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March 18, 2008

Altered Carbon - Richard Morgan

Altered Carbon, by Richard Morgan, has been sitting on my shelf for a while, I've been saving it. The prospect of a full-on noir post-cyberpunk action thriller seemed like the sort of thing I'd love. Strangely I think I've found that my tastes have changed. I can imagine having read Altered Carbon when I was a teenager, when I was reading Ludlum and Forsyth books, and loving it. But now, it grated on me, I'll try and explain (to myself as well) why.

Takeshi Kovacs is a super-soldier with a dubious past, and despite being press-ganged into helping a super-rich super-old man on Earth, I never felt at all sorry for him. He is cocky, and cold and quite unlikeable. Consequently I never really cared what happened to him, and never really believed he was at risk, despite the often desperate situations he found himself in. 

The future Earth in the book is a pretty grim place, I guess that's the noir thing, but it didn't have the style of William Gibson's Sprawl, it all felt a bit depressing and lacking flair. What intrigued me more were mentions of Kovacs past, and the wars he fought on other worlds, but they were only glimpses into his past.

The book is also very violent, with a generous helping of sex, something I'm sure I wouldn't have minded in the past, but somehow, now, it annoyed me, the way mindless action films annoy me. And it seemed to drag on and on, with plot twists and guessing games, and I just never got into it.

What is good, is the idea at the centre of the future world(s), that people can inhabit multiple bodies: re-sleeving. Some intriguing consequences are spun off the central concept, but I can't help feeling that they were all secondary to the action and I'd have liked them explored in more detail. 

So, in the end I was disappointed, and I'm not sure whether it was because I wasn't in the mood, or whether I just don't like this sort of book anymore, or if I ever did.  

3 Comments

I think of all the things I enjoyed about this book it was just the idea of travel at the speed of light being so cleverly overcome by downloading our minds and transmitting them into loaner bodies. Interesting that this is coming up today when I read this post about downloading the mind today: http://www.indranet.org/downloading-our-mind/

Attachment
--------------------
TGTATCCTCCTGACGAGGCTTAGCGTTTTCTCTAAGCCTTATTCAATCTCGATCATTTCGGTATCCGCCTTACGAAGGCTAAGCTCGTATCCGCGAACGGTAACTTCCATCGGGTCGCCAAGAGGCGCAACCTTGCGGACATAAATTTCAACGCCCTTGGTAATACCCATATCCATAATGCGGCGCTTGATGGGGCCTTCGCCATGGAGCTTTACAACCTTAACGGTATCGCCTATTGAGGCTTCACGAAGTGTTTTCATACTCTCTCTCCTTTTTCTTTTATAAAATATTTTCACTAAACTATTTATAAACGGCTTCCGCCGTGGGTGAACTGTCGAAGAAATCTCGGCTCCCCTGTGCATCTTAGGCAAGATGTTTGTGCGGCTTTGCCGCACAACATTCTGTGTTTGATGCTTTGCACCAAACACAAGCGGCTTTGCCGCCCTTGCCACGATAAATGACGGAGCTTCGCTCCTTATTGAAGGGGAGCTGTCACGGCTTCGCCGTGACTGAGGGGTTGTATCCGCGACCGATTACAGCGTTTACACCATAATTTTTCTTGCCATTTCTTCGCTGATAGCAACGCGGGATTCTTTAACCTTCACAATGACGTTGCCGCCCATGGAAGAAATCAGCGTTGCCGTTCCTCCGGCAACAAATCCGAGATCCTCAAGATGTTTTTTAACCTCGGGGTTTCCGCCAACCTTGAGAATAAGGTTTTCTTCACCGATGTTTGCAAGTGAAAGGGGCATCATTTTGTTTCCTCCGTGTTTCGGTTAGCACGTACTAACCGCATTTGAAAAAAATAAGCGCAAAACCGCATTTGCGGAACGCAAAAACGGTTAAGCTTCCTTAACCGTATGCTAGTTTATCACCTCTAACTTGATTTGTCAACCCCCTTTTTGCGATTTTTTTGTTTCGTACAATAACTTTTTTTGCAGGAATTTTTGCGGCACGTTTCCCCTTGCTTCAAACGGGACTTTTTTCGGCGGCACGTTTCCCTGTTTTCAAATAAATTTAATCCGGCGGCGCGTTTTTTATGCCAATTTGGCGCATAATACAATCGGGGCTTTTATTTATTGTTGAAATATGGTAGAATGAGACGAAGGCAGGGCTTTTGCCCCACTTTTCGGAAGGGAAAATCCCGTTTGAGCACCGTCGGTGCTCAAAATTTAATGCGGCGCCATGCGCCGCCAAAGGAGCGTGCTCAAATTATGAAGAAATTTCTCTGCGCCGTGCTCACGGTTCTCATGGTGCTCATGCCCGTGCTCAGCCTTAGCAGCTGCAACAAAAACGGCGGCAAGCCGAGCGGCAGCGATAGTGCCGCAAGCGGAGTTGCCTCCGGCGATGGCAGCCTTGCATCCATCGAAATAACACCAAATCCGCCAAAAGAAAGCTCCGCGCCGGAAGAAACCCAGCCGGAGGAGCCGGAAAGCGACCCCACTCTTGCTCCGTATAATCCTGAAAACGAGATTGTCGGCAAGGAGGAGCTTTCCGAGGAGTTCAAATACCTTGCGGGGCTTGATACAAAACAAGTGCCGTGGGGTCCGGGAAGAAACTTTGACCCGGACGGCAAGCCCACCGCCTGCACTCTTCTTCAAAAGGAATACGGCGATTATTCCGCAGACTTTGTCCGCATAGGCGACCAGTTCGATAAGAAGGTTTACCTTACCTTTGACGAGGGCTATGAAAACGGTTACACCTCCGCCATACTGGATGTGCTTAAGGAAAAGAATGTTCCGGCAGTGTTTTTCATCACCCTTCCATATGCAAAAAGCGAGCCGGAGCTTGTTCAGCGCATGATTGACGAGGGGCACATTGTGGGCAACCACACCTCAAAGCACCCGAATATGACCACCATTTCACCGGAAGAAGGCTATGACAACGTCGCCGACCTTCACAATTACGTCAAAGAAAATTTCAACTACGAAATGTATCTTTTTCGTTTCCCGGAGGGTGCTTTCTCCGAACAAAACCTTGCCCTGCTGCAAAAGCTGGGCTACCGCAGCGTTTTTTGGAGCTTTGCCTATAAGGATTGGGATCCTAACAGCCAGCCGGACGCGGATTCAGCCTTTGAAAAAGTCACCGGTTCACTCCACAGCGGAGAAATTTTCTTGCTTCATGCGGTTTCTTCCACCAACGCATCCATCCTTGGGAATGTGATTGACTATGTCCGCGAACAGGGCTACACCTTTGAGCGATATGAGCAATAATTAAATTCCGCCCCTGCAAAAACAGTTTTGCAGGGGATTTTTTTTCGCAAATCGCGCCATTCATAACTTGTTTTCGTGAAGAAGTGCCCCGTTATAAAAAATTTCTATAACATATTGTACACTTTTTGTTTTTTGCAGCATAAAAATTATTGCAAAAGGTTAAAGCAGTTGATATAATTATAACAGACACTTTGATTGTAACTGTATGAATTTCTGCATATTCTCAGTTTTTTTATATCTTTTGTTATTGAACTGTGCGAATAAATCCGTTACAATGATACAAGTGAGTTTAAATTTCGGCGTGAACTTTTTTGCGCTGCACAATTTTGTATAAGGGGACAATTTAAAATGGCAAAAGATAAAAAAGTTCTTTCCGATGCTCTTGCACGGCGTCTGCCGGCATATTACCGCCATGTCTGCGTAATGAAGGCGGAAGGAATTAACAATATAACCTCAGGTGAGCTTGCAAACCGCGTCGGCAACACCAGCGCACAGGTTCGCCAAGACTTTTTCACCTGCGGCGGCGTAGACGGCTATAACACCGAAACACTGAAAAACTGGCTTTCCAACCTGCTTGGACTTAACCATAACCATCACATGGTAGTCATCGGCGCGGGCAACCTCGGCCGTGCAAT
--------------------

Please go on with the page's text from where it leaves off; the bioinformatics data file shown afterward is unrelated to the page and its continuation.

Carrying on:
I was sufficiently intrigued with the concept of re-sleeving (and all of its societal implications) to ignore some of the quibbles you mention.

You might give Broken Angels a try; it involves Kovacs as a soldier, and the Martians are explored in more detail.

I met Morgan at a kaffeeklatsch at the Glasgow WorldCon; he commented that he'd been given some outlandish retainer to write a long series of fantasy books, so it might be a while before he produces any more SF.

Don't worry - it's just not a very good book!

Now - stop wasting your time on this tripe and get some Vernor Vinge read. I noticed here:

http://bigdumbobject.co.uk/2008/02/the-twenty-scie.html

that you haven't got through 'A Fire Upon the Deep' or 'A Deepness in the Sky' - even though you've got the latter sitting on your shelf! He may be decidedly un-prolific, and some of his early stuff is not quite on the same level, but those two books are the very definition of thought provoking space opera.

The places he goes with pervasive computing (particularly in A Deepness) are both awe-inspiring and terrifying - the really scary part being the utter logical inevitability you realise his ideas represent. Seriously - I got echoes of reading Snow Crash or Neuromancer reading that one.

That's just one small part though - apart from all that he his a true story teller, which is always the key thing, isn't it? I couldn't put them down - you'll love 'em!